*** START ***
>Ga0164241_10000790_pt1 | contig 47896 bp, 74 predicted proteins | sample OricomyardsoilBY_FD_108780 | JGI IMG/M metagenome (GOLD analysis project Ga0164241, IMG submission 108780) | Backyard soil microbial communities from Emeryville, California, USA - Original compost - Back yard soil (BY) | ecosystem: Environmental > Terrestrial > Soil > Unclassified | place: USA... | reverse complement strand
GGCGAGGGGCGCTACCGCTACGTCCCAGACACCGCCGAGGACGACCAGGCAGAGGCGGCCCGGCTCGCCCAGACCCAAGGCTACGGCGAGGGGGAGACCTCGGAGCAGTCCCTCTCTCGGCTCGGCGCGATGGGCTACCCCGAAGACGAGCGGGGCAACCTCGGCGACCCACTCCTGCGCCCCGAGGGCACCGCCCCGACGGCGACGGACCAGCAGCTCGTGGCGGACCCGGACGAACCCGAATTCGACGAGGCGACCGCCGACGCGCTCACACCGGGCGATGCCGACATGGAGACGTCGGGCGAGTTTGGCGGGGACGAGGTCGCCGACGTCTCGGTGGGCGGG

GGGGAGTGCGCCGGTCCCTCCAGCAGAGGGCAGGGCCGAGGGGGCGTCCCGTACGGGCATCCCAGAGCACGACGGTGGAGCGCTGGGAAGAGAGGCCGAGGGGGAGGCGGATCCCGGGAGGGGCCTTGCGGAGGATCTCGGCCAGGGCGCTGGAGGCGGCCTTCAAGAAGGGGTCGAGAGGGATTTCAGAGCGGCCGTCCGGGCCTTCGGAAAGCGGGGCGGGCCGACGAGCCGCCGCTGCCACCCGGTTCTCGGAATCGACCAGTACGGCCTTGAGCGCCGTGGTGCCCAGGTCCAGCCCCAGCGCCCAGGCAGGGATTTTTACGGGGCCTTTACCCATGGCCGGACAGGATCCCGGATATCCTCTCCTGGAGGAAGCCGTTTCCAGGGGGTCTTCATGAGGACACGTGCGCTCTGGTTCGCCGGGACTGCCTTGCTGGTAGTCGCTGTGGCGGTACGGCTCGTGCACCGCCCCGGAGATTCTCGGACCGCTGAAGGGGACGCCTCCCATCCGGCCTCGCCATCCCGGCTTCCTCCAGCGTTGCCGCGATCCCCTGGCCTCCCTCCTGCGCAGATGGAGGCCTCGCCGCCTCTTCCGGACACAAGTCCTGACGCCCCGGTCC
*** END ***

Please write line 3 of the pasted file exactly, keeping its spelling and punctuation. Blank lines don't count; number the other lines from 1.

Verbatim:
GGGGAGTGCGCCGGTCCCTCCAGCAGAGGGCAGGGCCGAGGGGGCGTCCCGTACGGGCATCCCAGAGCACGACGGTGGAGCGCTGGGAAGAGAGGCCGAGGGGGAGGCGGATCCCGGGAGGGGCCTTGCGGAGGATCTCGGCCAGGGCGCTGGAGGCGGCCTTCAAGAAGGGGTCGAGAGGGATTTCAGAGCGGCCGTCCGGGCCTTCGGAAAGCGGGGCGGGCCGACGAGCCGCCGCTGCCACCCGGTTCTCGGAATCGACCAGTACGGCCTTGAGCGCCGTGGTGCCCAGGTCCAGCCCCAGCGCCCAGGCAGGGATTTTTACGGGGCCTTTACCCATGGCCGGACAGGATCCCGGATATCCTCTCCTGGAGGAAGCCGTTTCCAGGGGGTCTTCATGAGGACACGTGCGCTCTGGTTCGCCGGGACTGCCTTGCTGGTAGTCGCTGTGGCGGTACGGCTCGTGCACCGCCCCGGAGATTCTCGGACCGCTGAAGGGGACGCCTCCCATCCGGCCTCGCCATCCCGGCTTCCTCCAGCGTTGCCGCGATCCCCTGGCCTCCCTCCTGCGCAGATGGAGGCCTCGCCGCCTCTTCCGGACACAAGTCCTGACGCCCCGGTCC